The drive up is therapeutic, despite the cold that I am fighting. In my head–while listening to various tunes–I replay the conversation I had with my stepmother. “I think you’re father needs to see you.” I think back to a conversation that I shared with him a few months back. He divulged to me issues with his health then avoided any follow-up questions I asked. That conversation, mixed with my stepmother’s words hold a knot in the pit of my stomach.
He seems okay, I tell myself. His tone of voice sounds fine and overall he seems happy. I decide not to take any chances and hop in my car; destination: Wilmington, North Carolina. On the drive, I receive several calls from Bryan, where we cover the same mindless drivel that has become obligatory in our one-on-ones. I also get a call from Debbie. I decide to take it. We talk for an hour. It’s a decent conversation, and we clear the bad air between us. No discussion of getting back together, no misconceptions about pursuing a friendship now that the dust has cleared. Just a conversation that says, “It happened, it sucks, but we’re okay.” The conversation leaves me feeling good.
After the 9+ hour drive, I arrive at my destination. My father looks older, moves slower. My stepmother is the same. My stepsister is fatter. This pleases me.
First chance I get, I ask him how he’s been doing, how he’s feeling. He assures me that everything is fine, and I have nothing to worry about. Something in his tone leaves me skeptical. I decide I should talk it over with my stepmother. That night, before he goes to bed, he downs a dozen different pills. This secures my need to have the conversation. It takes another day for the opportunity to present itself.
At the Melting Pot (thumbs down), my father excuses himself and goes to the bathroom. I ask my stepmother about how he’s been feeling. She tells me that in the past few months, he has become slower. His movements, his actions, his responses, everything is lagging. His pace is down. She tells me that his back has been giving him problems, his bladder, his cholesterol, blood pressure, the works. She adds that he has been showing early signs of dymentia. It runs in the family on his side. My grandfather had no idea who anyone was before his passing. This makes me worry. She says that it has been slowly but gradually getting worse. I immediately wish my brothers were with me, and I wish I wasn’t terrified to talk to my father about it. He returns to the table before we can finish the conversation.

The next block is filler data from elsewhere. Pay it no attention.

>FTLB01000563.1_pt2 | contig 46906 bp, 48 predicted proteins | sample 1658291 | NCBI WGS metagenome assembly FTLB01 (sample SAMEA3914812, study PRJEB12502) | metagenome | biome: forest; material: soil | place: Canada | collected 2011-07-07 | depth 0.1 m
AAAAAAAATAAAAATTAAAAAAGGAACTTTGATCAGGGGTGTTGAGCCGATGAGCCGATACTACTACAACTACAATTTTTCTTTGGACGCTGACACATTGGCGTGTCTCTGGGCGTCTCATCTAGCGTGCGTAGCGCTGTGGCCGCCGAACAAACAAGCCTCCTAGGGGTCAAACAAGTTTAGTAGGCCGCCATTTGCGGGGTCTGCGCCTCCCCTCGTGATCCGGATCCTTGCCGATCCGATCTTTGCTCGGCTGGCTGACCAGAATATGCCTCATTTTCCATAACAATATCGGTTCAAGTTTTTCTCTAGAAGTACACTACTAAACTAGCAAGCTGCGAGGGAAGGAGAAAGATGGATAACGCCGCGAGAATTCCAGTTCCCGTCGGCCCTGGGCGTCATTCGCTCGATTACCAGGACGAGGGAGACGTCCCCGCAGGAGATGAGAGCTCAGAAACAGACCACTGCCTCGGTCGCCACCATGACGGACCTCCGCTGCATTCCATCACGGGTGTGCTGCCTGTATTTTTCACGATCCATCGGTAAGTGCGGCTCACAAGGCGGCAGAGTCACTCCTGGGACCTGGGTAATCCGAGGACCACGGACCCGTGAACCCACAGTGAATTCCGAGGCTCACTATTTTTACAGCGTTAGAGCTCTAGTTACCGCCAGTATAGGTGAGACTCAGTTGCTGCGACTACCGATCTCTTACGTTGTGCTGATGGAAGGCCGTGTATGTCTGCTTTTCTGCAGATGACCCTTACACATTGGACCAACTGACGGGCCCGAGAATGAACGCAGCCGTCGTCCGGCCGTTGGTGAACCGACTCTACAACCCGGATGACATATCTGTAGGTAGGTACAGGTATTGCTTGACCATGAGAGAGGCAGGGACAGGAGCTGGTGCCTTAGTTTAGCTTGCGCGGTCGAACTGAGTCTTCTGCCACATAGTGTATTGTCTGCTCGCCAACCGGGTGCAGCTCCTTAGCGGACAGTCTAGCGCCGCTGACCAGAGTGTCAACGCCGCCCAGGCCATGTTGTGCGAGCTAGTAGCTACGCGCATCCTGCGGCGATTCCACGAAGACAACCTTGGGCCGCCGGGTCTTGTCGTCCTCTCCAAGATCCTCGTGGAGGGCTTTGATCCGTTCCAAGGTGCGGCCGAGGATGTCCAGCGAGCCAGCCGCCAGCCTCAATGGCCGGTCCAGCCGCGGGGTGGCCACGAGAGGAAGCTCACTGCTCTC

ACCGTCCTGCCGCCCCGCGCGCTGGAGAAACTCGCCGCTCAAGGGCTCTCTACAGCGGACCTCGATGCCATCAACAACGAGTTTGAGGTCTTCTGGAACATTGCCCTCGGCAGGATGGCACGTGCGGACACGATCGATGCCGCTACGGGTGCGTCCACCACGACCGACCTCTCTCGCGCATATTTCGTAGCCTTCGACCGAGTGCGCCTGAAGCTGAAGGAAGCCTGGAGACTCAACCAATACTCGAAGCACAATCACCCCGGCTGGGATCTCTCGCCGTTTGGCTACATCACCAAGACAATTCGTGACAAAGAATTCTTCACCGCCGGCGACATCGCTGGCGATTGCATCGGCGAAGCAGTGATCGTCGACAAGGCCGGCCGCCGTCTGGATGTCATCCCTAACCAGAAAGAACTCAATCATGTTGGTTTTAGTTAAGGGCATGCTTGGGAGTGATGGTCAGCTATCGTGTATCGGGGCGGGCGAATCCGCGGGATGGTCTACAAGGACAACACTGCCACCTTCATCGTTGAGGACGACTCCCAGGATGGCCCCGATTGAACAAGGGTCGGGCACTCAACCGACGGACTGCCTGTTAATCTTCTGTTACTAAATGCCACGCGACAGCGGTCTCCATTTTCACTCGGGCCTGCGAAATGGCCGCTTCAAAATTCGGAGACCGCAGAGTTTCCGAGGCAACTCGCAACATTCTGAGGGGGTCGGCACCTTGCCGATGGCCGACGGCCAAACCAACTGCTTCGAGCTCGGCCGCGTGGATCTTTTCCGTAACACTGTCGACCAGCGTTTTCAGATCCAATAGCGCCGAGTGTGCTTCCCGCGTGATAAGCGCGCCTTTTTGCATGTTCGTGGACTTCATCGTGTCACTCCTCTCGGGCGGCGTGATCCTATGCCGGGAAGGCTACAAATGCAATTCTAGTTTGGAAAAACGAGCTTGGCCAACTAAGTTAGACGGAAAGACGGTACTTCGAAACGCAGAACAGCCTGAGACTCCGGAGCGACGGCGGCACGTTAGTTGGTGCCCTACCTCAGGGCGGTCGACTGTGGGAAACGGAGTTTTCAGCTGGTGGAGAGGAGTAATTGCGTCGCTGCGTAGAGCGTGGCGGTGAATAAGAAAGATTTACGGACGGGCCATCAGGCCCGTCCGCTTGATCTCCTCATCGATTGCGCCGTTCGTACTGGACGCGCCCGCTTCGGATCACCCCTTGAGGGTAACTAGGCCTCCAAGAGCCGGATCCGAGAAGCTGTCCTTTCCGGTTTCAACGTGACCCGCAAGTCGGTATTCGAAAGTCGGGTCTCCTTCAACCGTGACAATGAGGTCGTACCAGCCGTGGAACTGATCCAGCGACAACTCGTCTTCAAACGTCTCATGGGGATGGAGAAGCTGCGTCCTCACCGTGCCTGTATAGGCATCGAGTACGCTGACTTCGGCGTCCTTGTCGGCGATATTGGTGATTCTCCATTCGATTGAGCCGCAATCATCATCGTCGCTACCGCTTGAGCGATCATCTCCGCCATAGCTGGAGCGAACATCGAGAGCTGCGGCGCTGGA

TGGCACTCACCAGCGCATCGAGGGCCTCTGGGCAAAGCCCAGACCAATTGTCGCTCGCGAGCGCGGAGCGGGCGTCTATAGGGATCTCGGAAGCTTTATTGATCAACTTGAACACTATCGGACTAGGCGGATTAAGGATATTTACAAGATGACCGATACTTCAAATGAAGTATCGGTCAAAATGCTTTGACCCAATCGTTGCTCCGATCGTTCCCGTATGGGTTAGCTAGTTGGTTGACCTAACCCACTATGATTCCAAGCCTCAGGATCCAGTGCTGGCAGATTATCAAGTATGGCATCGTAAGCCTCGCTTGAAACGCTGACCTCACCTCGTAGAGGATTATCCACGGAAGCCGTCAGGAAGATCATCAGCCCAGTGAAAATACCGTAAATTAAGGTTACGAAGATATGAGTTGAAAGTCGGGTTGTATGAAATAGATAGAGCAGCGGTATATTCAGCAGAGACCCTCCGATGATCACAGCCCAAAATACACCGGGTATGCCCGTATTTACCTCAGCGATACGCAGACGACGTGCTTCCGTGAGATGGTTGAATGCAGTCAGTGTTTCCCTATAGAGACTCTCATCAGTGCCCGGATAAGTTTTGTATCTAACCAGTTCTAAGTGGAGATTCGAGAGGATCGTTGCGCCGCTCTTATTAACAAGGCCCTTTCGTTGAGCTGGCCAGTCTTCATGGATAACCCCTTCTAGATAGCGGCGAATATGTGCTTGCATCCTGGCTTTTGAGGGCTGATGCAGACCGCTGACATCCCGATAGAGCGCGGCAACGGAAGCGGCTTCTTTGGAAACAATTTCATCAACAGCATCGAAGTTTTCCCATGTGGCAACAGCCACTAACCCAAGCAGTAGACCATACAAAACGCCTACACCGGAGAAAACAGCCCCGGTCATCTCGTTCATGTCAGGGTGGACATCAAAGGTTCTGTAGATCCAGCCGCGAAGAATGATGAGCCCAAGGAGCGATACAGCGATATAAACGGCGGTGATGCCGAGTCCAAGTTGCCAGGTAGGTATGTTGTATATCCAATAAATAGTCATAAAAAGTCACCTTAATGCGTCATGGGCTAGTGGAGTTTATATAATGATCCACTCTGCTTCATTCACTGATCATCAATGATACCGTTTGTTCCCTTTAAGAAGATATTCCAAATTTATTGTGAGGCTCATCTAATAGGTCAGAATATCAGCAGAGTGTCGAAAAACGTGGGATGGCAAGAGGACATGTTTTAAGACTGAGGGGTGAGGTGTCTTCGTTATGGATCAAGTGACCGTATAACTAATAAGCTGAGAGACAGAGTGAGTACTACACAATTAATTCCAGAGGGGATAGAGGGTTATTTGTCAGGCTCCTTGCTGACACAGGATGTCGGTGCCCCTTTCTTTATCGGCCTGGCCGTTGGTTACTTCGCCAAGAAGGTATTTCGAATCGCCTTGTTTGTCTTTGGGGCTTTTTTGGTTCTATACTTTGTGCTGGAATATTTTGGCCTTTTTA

I have yet to be able to pick up where we left off.
The nights so far have allowed my father and I to bond, to discuss things past, present, and future. He pressures me to go back to school. I’m honest with him and tell him that I have no desire to go back, but know deep down that it is seemingly the only viable option at this point. I want to bring up the dymentia, but I opt against it. I simply enjoy the conversation with him, happy that at this point in our lives, we seem to be bonding–the men who we truly are–for the first time.
I don’t want to ruin it.
I am happy that I have driven up, that I have seen him. For all of his faults, he is my father, and half of me is him. I am reminded of how funny he is, and we laugh a lot.
Through it, I wish that I could step away and call Walt, talk things over with him. Talk about the dymentia, get his perspective. Tell him about the bonding and what it means to me. I sense in the near future, I will be having that conversation, and I look forward to it.
In the meantime, I will enjoy these conversations, knowing that the number of them that are in my future are finite.